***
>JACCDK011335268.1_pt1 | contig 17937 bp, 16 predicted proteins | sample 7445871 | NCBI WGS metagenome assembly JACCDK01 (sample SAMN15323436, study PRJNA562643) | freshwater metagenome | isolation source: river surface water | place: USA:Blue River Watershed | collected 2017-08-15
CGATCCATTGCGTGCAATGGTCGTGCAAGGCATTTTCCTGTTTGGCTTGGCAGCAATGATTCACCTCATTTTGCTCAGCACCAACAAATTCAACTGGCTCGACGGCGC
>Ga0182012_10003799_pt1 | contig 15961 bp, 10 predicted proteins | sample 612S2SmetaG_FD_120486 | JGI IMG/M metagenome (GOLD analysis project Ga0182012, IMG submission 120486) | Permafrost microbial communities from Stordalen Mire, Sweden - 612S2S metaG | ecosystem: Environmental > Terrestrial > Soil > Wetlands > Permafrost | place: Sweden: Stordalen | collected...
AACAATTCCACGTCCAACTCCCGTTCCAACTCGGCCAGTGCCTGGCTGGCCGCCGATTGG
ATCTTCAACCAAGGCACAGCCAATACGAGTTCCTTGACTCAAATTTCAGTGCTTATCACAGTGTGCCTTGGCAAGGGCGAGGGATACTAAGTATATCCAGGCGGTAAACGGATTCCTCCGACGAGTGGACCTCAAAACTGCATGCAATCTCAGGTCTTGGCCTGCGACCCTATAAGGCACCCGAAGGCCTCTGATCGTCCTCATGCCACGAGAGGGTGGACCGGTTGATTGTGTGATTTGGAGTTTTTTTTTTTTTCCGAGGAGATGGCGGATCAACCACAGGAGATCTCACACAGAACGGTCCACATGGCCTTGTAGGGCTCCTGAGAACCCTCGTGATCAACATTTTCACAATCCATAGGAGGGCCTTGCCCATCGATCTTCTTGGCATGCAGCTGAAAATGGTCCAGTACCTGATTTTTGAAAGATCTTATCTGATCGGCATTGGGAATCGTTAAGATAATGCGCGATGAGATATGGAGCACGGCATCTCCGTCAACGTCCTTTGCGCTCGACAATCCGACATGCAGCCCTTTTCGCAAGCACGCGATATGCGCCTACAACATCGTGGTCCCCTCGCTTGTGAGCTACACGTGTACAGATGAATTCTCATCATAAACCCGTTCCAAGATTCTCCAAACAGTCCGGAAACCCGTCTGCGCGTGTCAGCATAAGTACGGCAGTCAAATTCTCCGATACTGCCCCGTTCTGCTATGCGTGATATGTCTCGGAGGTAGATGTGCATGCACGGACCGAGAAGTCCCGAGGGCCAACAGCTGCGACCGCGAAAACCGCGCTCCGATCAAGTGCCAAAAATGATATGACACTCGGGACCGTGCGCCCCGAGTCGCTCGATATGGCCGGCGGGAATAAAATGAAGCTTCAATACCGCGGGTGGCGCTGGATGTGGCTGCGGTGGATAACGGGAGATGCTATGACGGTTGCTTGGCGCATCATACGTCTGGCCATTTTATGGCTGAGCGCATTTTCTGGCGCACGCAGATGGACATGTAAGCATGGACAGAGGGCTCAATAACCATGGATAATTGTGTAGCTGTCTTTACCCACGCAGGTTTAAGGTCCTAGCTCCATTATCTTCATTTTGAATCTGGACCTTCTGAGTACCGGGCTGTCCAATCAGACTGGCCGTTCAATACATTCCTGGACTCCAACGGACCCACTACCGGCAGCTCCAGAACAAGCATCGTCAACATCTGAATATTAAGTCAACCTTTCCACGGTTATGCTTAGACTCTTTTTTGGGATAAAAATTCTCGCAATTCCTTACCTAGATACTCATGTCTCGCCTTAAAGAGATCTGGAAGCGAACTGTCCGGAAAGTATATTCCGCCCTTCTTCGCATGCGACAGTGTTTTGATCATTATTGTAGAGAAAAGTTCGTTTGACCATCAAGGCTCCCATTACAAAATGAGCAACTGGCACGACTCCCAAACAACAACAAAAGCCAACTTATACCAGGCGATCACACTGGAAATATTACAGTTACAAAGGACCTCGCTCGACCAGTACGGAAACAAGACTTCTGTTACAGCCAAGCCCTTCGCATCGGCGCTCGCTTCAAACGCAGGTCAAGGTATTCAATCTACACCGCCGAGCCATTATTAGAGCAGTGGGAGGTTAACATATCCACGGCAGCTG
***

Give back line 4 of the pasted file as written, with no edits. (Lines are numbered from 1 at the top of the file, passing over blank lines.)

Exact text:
AACAATTCCACGTCCAACTCCCGTTCCAACTCGGCCAGTGCCTGGCTGGCCGCCGATTGG